WASHINGTON -- Five protesters, including one Arkansas immigrant, were arrested Thursday morning outside the office of U.S. Sen. Tom Cotton on Capitol Hill.
The demonstrators want participants in the Deferred Action for Childhood Arrivals program -- or DACA -- to be allowed to remain permanently in the United States.
In the afternoon, Cotton met with the Arkansas protesters. Activists said the meeting lasted about 25 minutes and that Cotton expressed support for their cause.
"He said he does support a pathway to citizenship for Dreamers. He specifically said he didn't want to see any Dreamers deported and that he didn't think that anybody wanted to see that," said Michel Rangel, deputy director of the Arkansas United Community Coalition, an immigrants rights group.
DACA helps young adults who were brought into the U.S. illegally by their parents or who were kept here after their visas expired.
The term "Dreamer" is based on the never-passed Development, Relief, and Education for Alien Minors Act, which would have given protections similar to those provided by the DACA program, the initiative from President Barack Obama's time in office.
In September, President Donald Trump announced that he was ending the DACA program but gave lawmakers six months to come up with an alternative.
Thus far, legislative proposals have stalled.
Cotton, a Republican from Dardanelle, has fought efforts to pass stand-alone DACA legislation, arguing that it should be part of a broader measure to cut legal immigration, end the diversity lottery and prevent newcomers from bringing their extended family members to the U.S.
Pro-immigrant demonstrations have resulted in dozens of arrests this week, including those of two Arkansans on Tuesday.
As he prepared Thursday for his protest, Gabriel Lopez, 20, said he was following the example of the civil-rights activists of the 1950s and 1960s.
"You're putting your life out there. You're putting your body out there for the greater good and to help people who really need it," the Fort Smith resident said.
Lopez's father lived in the U.S. illegally for years. But he received amnesty as a result of the Immigration Reform and Control Act of 1986. Lopez, who was born in Mexico, said he was able to gain U.S. citizenship once his father had done so.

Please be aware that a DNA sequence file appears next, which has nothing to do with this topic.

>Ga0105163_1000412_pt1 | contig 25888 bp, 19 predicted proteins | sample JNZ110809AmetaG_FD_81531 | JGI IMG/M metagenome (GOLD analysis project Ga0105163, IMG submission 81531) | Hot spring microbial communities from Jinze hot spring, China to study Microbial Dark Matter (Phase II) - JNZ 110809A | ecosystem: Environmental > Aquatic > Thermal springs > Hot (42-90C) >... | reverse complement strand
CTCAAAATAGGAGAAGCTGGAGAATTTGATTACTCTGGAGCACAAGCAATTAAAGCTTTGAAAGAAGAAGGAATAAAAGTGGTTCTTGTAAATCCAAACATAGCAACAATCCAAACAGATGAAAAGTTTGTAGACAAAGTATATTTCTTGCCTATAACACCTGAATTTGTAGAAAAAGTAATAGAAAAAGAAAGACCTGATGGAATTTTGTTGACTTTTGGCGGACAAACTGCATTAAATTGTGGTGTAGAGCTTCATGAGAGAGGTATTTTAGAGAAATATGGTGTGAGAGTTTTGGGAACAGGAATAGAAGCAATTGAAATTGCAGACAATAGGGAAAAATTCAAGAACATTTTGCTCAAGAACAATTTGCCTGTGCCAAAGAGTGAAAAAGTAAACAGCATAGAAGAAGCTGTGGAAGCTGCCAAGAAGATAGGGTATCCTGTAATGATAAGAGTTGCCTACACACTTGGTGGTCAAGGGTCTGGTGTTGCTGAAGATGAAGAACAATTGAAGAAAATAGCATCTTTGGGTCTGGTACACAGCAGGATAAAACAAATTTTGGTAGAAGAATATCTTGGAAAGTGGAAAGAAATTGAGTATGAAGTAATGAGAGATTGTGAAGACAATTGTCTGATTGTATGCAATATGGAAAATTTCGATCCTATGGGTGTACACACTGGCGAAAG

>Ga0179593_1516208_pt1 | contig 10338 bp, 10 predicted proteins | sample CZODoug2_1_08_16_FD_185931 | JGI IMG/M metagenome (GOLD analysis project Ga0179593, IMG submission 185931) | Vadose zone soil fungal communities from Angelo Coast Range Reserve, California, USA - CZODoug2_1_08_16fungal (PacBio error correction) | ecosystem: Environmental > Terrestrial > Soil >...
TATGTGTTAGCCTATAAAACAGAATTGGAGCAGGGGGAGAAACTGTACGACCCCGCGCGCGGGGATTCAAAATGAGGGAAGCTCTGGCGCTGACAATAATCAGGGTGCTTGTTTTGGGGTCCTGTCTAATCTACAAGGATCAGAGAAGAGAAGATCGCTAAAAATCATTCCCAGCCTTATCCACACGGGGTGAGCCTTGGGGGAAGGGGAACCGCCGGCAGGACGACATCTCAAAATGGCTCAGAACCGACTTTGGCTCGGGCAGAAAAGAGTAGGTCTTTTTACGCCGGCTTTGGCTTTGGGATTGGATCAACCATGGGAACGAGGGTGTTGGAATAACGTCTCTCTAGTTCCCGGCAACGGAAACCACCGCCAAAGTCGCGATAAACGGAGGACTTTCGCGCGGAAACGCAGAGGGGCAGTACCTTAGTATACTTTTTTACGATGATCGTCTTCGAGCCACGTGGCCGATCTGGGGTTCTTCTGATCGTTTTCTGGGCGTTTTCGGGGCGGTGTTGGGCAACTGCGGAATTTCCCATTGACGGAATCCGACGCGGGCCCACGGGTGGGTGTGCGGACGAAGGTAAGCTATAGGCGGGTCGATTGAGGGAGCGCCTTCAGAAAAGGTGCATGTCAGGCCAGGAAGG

"Growing up, I've had so many friends that were undocumented that had huge potential to do great things and they weren't able to because of their status. Because of a nine-digit number," he said. "That infuriates me and gives me passion to want to fight for all these people."
In Washington, a large group of protesters entered Cotton's office Thursday morning. They met with staff members and then chanted slogans in the hallway outside his door.
Demonstrators were given three warnings before the arrests began. Those arrested in such cases are generally charged with violating D.C. code Section 22-1307, which prohibits crowding, obstructing or incommoding.
Rather than having them stand trial, law enforcement officials allow the protesters to "post and forfeit collateral."
By paying a $50 penalty, Thursday's protesters obtained "a full and final resolution of the criminal charge." Under the law, each walked away without a criminal conviction.
"Dreamers" and their supporters also gathered inside Cotton's Little Rock office Thursday morning to air complaints about Cotton to his staff.
More than two dozen people attended the walk-in protest. Attendees split into two groups. One group at a time lined the walls of the small office lobby, and people took turns speaking.
A security guard stood in the corner, occasionally nodding his head as people spoke.
This was the first time a group of constituents held a walk-in at Cotton's Little Rock office in 2018, state office manager Nicole Logan said. Such events spiked last spring, the first months after Trump was inaugurated, she said.
"It was good," she said of Thursday's walk-in. "Everybody was civil."
Mireya Reith (left), executive director of the Arkansas United Community Coalition, speaks Thursday during a protest in front of Sen. Tom Cotton’s office in Springdale. Protesters came to support those affected by the September rescission of the Deferred Action on Childhood Arrivals policy.
A Section on 01/19/2018